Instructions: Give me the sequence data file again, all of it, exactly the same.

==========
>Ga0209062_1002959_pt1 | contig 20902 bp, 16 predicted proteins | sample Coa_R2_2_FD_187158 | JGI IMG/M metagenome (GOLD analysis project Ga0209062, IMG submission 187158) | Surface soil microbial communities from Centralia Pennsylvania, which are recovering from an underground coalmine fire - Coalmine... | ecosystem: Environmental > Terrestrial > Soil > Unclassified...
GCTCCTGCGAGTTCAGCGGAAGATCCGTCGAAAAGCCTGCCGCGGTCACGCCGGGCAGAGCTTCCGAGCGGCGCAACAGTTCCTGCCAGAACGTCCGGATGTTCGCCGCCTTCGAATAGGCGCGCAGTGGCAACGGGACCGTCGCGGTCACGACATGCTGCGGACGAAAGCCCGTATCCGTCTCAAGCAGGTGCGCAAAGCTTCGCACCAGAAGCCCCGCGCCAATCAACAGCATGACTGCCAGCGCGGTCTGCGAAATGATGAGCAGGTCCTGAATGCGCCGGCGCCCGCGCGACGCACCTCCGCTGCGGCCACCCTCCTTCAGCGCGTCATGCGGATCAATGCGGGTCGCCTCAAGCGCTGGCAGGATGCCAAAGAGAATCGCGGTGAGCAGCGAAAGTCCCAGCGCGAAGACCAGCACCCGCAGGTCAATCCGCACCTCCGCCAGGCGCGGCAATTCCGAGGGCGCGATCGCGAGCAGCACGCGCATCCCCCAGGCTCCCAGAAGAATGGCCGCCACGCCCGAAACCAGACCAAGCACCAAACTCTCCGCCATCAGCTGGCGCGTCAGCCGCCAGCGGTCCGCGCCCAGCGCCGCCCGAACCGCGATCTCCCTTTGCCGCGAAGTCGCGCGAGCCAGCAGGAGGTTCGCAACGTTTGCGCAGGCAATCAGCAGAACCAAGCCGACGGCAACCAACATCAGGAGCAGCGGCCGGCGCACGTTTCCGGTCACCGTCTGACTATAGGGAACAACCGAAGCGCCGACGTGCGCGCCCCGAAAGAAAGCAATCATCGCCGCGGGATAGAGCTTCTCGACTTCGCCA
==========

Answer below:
>Ga0209062_1002959_pt1 | contig 20902 bp, 16 predicted proteins | sample Coa_R2_2_FD_187158 | JGI IMG/M metagenome (GOLD analysis project Ga0209062, IMG submission 187158) | Surface soil microbial communities from Centralia Pennsylvania, which are recovering from an underground coalmine fire - Coalmine... | ecosystem: Environmental > Terrestrial > Soil > Unclassified...
GCTCCTGCGAGTTCAGCGGAAGATCCGTCGAAAAGCCTGCCGCGGTCACGCCGGGCAGAGCTTCCGAGCGGCGCAACAGTTCCTGCCAGAACGTCCGGATGTTCGCCGCCTTCGAATAGGCGCGCAGTGGCAACGGGACCGTCGCGGTCACGACATGCTGCGGACGAAAGCCCGTATCCGTCTCAAGCAGGTGCGCAAAGCTTCGCACCAGAAGCCCCGCGCCAATCAACAGCATGACTGCCAGCGCGGTCTGCGAAATGATGAGCAGGTCCTGAATGCGCCGGCGCCCGCGCGACGCACCTCCGCTGCGGCCACCCTCCTTCAGCGCGTCATGCGGATCAATGCGGGTCGCCTCAAGCGCTGGCAGGATGCCAAAGAGAATCGCGGTGAGCAGCGAAAGTCCCAGCGCGAAGACCAGCACCCGCAGGTCAATCCGCACCTCCGCCAGGCGCGGCAATTCCGAGGGCGCGATCGCGAGCAGCACGCGCATCCCCCAGGCTCCCAGAAGAATGGCCGCCACGCCCGAAACCAGACCAAGCACCAAACTCTCCGCCATCAGCTGGCGCGTCAGCCGCCAGCGGTCCGCGCCCAGCGCCGCCCGAACCGCGATCTCCCTTTGCCGCGAAGTCGCGCGAGCCAGCAGGAGGTTCGCAACGTTTGCGCAGGCAATCAGCAGAACCAAGCCGACGGCAACCAACATCAGGAGCAGCGGCCGGCGCACGTTTCCGGTCACCGTCTGACTATAGGGAACAACCGAAGCGCCGACGTGCGCGCCCCGAAAGAAAGCAATCATCGCCGCGGGATAGAGCTTCTCGACTTCGCCA